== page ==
Does BirdieWrap revolutionize taping your fingers?
BirdieWrap, at birdiewrap.com, is just what it looks like: pre-cut pieces of tape in a colorful style that make it easy to apply just the right amount of tape to your fingers, your heel, or anywhere that you may currently use athletic tape to solve hot spots, small cuts, blisters, or other ailments.
BirdieWrap asks if golfers:
- Have hot-spots or blisters show up during a round or a long session at the driving range?
- Get irritated by small nicks and cuts that seem to appear only when playing golf?
- Think about how you can eliminate distractions from your game?
- Use band-aids or white medical tape to wrap your fingers?
Of course, if you meet any of those criteria, BirdieWap can help. Does it?
Continue reading “BirdieWrap Tape Review”
Are lower cost alternatives to the big-name rangefinders a worthy value, or just inexpensive gadgets?
I like nice things. I’ll admit to paying a bit more for things that are well built or feel or look better than competing products that do the same exact thing. This is particularly true in golf and tech, and when those two meet, well, let’s just say I could have afforded to play a little bit more golf if I had been more logical in some of the decisions I’ve made. <grin>
We all knew what a “good” rangefinder costs. Sure, you could go to Dick’s and get a rangefinder from a brand you’d never heard of for as little as $150. The thing might work for a few months before the display would start to fade, or it wouldn’t work with a hint of fog, or the laser would get mis-aligned after dropping it a foot into the rough a few times before playing your shot.
Get used to that shade of green – it’s Precision Pro’s shade.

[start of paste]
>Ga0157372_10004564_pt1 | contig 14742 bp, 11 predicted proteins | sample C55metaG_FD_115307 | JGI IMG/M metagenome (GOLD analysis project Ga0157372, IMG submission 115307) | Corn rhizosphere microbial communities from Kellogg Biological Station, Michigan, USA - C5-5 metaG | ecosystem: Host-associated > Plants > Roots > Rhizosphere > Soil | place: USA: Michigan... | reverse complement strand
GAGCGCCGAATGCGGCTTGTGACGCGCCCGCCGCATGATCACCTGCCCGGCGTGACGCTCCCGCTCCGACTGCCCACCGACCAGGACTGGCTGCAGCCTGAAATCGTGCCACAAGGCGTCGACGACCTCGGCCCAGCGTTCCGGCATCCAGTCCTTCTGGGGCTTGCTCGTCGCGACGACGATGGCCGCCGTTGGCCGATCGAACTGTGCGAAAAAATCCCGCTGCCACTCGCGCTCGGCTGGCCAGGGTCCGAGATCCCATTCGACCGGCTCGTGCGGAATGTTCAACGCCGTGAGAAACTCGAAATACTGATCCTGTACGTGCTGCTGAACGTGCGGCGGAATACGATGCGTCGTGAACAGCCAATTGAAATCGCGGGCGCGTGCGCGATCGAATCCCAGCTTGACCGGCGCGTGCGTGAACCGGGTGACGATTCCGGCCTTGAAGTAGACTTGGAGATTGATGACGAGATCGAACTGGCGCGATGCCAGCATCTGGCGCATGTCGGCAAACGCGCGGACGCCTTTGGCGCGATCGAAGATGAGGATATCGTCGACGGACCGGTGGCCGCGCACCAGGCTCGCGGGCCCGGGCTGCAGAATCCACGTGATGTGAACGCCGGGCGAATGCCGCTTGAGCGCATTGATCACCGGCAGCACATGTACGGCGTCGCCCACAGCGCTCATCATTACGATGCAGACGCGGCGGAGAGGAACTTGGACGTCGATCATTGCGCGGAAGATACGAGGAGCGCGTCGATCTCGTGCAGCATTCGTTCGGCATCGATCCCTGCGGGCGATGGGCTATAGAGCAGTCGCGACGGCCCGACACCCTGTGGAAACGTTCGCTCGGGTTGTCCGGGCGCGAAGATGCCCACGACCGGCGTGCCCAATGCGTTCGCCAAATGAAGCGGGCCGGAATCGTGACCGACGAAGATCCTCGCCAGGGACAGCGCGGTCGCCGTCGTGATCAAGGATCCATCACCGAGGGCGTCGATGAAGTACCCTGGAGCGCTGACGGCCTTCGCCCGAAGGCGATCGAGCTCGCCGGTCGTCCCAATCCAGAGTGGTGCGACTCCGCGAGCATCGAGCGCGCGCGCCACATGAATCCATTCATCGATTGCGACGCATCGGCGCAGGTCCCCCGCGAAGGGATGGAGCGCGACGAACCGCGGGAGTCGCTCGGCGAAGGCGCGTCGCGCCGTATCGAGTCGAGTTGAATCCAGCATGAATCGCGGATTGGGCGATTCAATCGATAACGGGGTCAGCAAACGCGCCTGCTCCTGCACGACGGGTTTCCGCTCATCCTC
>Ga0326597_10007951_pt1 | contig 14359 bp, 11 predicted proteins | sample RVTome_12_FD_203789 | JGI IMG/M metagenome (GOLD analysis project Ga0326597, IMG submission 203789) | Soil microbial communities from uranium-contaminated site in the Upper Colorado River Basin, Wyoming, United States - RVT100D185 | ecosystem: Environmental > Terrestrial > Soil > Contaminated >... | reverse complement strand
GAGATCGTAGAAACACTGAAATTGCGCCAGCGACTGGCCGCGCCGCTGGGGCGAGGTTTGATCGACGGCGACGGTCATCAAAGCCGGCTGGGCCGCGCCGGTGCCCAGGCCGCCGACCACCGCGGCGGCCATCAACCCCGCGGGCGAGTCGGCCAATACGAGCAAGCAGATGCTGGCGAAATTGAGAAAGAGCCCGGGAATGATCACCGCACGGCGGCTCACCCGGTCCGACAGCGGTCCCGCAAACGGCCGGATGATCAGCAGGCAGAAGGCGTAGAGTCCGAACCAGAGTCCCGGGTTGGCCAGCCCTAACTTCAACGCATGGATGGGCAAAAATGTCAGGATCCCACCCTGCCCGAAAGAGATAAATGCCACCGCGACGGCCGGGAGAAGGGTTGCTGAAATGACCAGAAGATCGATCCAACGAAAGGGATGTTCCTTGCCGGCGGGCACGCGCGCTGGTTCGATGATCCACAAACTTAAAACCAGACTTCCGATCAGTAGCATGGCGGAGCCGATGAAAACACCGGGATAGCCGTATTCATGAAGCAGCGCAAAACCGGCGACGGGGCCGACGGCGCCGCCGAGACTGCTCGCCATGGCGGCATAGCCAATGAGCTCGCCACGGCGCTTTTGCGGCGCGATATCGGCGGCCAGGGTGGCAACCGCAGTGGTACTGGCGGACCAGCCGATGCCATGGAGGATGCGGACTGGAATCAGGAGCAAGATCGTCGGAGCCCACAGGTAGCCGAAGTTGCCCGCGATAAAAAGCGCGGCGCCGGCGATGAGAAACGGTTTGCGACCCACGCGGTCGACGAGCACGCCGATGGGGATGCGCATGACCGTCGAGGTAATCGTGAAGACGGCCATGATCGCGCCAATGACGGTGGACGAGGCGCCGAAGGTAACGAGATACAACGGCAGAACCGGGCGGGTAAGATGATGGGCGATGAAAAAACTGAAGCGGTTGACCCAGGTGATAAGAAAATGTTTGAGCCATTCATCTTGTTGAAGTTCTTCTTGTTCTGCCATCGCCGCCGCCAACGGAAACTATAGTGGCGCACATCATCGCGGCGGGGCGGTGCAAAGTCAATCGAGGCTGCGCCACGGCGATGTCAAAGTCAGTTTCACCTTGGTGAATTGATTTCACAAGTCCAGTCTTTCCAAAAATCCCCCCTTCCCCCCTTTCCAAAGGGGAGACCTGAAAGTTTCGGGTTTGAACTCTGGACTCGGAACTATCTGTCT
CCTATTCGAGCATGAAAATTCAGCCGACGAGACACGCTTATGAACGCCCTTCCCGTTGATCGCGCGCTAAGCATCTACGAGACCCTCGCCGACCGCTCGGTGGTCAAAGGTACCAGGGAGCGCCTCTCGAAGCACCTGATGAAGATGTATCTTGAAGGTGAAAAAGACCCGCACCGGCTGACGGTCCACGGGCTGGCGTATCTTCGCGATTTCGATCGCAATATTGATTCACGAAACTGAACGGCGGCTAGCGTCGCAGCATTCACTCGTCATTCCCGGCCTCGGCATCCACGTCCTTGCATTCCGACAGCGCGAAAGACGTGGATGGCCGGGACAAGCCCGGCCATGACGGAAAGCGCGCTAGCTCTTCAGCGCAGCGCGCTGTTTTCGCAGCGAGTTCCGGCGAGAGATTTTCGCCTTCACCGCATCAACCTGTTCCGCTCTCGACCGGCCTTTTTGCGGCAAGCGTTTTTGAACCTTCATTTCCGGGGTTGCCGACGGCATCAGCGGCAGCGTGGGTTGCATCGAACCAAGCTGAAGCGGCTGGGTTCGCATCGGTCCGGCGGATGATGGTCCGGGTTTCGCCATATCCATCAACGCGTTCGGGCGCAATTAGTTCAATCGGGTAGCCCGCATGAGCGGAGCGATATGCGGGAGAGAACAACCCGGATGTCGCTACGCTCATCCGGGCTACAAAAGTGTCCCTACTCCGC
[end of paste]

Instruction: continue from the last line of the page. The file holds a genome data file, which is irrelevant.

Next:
We all knew what the “good” brands were, and a lot of golfers either had to shell out as much as a brand-new big-name driver (or more!) to get one, or try to mess around with GPS apps or devices. (I’ve always been a big proponent of laser rangefinders over GPS, for various reasons, but this isn’t the place to re-open that discussion.)
I say “knew” because Precision Pro aims to change the game with their NX9 Slope, NX9, and NX2 range finders. They claim to deliver a quality product at a fraction of the price of the other companies.
How’d they do? Let’s find out…
Continue reading “Precision Pro NX9 Rangefinder Review”
Wilson’s new eXo carry bag is a lightweight carry bag loaded with multiple pockets and extra features to help you enjoy your round while carrying your clubs.
If you are a serious golfer it is likely that you are also a discerning golf bag person. The golf bag is analogous to the toolbox for the golfer. A toolbox is extremely important to a tradesman. There are keys you look for in purchasing the toolbox, like weight, colors, organization, number of pockets, overall functionality, and durability. Many tradesmen I know have decals for showing off school colors or places where they have worked. They become personal and unique to the person using them.